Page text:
Experiential- Road to Recovery

As the UK continues in its gradual re-opening, we look at how brands can utilise experiential in the coming months and where their focus should be placed.

We’ll explore why this will play a crucial role in inspiring consumer confidence, community engagement and the wider recovery of our industry and beyond.

EXPERIENTIAL VS DIGITAL FATIGUE

As the pandemic and lockdowns have continued over the past year, the rise in ‘pandemic burnout’ and ‘digital fatigue’ have widely reported to have risen hand in hand. According to a recent survey by YouGov, many consumers will be seeking to re-engage with brands in a physical environment again in the next 12 months, with 16% of Americans saying they are ’very likely’ or ’somewhat likely’ to attend an event organized by a brand in this period, rising to 24% amongst millennials.

A ‘hybrid event’ model of creative, personalized, physical experiential touchpoints that support digital will become increasingly important over the coming months, enabling brands to effectively place themselves at the centre of their target communities, extend their reach of campaigns and build confidence back into, and with, their audience.

 

 

THE RULE OF 6 & SMALL GROUPS

As we re-enter the ‘rule of 6’ phase of lockdown, a focus on enabling individual and small group activations with genuine connections for consumers should be at the forefront of a brands initial experiential strategy.

When pubs first re-opened in July, Stella Artois created a huge mural at Old Truman Brewery. The aim was for people to stand in differently-sized circle sections, accommodating various sized groups and members from multiple households. Utilising this space cleverly brought people together without barriers in a safe, impactful and creative way.

Taking a more hybrid approach, Kia recognised that the 2021 Australian Open was one of the first large-scale events to happen within the new, ‘post’ pandemic landscape. They created an anamorphic installation on giant, elevated screens positioned on two sides of a 12m shipping container based on Kia’s new vision statement, ‘movement that inspires’. When viewed from a specific point, visualisations would appear to break free – from a tennis ball hurtling out to an electric car coasting out of the screen – with the brand strategically using experiential to create an impactful experience, whilst considering the changed visitor experience.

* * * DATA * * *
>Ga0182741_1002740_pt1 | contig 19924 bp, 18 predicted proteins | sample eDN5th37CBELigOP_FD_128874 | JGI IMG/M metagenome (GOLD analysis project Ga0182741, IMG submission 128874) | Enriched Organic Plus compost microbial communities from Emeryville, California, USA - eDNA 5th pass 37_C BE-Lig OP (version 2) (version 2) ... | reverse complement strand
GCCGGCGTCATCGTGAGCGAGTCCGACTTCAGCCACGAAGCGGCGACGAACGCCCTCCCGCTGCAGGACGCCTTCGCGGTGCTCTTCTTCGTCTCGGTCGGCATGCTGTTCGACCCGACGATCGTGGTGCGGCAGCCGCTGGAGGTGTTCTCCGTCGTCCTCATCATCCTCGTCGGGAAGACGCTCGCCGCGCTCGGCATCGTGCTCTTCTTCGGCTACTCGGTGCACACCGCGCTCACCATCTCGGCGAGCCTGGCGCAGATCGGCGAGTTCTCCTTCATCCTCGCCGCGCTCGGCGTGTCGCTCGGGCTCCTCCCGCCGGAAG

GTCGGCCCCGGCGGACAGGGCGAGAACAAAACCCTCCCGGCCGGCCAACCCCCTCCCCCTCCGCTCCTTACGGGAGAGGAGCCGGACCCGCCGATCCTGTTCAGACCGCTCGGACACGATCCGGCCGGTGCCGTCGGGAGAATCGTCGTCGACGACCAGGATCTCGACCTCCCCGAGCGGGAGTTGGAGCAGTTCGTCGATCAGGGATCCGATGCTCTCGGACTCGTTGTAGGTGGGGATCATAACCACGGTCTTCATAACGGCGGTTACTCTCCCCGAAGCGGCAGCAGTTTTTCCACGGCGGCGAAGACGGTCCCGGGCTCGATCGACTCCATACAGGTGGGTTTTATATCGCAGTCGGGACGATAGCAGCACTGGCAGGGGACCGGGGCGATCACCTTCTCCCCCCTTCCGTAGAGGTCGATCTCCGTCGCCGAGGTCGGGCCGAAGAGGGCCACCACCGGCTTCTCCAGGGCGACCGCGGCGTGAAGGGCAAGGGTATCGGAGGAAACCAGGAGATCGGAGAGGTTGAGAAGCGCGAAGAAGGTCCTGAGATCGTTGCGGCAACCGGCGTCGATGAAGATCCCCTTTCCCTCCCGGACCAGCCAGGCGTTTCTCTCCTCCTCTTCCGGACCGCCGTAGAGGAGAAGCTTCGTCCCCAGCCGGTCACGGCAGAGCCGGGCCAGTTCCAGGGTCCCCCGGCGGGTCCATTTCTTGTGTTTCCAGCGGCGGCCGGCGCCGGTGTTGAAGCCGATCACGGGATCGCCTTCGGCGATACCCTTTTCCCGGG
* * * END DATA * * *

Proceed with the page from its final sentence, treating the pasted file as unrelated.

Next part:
WHAT SHOULD BRANDS FOCUS ON?

Brands can lead the fight against digital exhaustion by focusing and building their communities through experiential. The challenge will be to create impactful connections with consumers again in the physical space in targeted and specific areas, bringing brands to the consumers doorstep rather than vice versa.

For instance, in New York last year, florist Lewis Miller Designs held their annual ‘Flower Flash’, creating beautiful, colourful flower installations that ‘took over’ old bin cans and transformed lampposts into magical, photo friendly delights. Described as a ‘gift to New Yorkers’, Lewis said the installations ‘serve as a simple reminder that human connection is needed, and will come back again’.

Indeed, our sister agency, House of Experience, recently completed an activation for Gorillas for the launch of their new London grocery delivery service, with our focus firmly on the local. As part of the launch, we created colourful, community murals that people could enjoy on their walks.

THE FUTURE

As we all move back towards some sort of ‘normality’ in the world, it’s clear that there is an appetite amongst consumers to re-engage with brands in the physical space once more, although we know this may take some longer than others.

In the short term, brands should consider focusing on targeted, localised campaigns that engage their audience in a truly impactful way, with experiences that resonate with them. By activating as such, brands are placed in a unique position of having the opportunity to build trust and confidence back in both them and in larger society.